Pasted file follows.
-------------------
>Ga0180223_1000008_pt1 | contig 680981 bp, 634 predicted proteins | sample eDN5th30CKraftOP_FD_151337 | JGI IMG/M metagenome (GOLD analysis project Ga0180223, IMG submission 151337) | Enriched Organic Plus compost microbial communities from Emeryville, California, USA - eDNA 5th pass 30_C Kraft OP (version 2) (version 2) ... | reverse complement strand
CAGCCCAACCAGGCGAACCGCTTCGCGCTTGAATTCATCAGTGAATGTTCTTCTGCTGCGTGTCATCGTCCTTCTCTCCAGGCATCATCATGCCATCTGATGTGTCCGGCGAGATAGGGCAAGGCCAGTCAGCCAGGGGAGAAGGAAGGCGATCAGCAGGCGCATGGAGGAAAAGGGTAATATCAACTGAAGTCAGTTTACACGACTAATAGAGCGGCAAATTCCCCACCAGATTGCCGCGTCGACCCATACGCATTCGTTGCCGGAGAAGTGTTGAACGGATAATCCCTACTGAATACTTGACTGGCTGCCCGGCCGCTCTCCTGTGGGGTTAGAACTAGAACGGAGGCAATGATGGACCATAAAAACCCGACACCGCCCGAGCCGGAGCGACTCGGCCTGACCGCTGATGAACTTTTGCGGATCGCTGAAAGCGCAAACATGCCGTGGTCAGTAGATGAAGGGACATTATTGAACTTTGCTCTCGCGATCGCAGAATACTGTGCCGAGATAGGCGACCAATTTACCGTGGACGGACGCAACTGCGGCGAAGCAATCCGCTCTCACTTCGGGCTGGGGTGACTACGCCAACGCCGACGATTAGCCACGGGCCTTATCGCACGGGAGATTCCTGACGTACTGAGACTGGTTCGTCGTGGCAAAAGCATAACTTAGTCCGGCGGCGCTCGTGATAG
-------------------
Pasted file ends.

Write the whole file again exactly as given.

>Ga0180223_1000008_pt1 | contig 680981 bp, 634 predicted proteins | sample eDN5th30CKraftOP_FD_151337 | JGI IMG/M metagenome (GOLD analysis project Ga0180223, IMG submission 151337) | Enriched Organic Plus compost microbial communities from Emeryville, California, USA - eDNA 5th pass 30_C Kraft OP (version 2) (version 2) ... | reverse complement strand
CAGCCCAACCAGGCGAACCGCTTCGCGCTTGAATTCATCAGTGAATGTTCTTCTGCTGCGTGTCATCGTCCTTCTCTCCAGGCATCATCATGCCATCTGATGTGTCCGGCGAGATAGGGCAAGGCCAGTCAGCCAGGGGAGAAGGAAGGCGATCAGCAGGCGCATGGAGGAAAAGGGTAATATCAACTGAAGTCAGTTTACACGACTAATAGAGCGGCAAATTCCCCACCAGATTGCCGCGTCGACCCATACGCATTCGTTGCCGGAGAAGTGTTGAACGGATAATCCCTACTGAATACTTGACTGGCTGCCCGGCCGCTCTCCTGTGGGGTTAGAACTAGAACGGAGGCAATGATGGACCATAAAAACCCGACACCGCCCGAGCCGGAGCGACTCGGCCTGACCGCTGATGAACTTTTGCGGATCGCTGAAAGCGCAAACATGCCGTGGTCAGTAGATGAAGGGACATTATTGAACTTTGCTCTCGCGATCGCAGAATACTGTGCCGAGATAGGCGACCAATTTACCGTGGACGGACGCAACTGCGGCGAAGCAATCCGCTCTCACTTCGGGCTGGGGTGACTACGCCAACGCCGACGATTAGCCACGGGCCTTATCGCACGGGAGATTCCTGACGTACTGAGACTGGTTCGTCGTGGCAAAAGCATAACTTAGTCCGGCGGCGCTCGTGATAG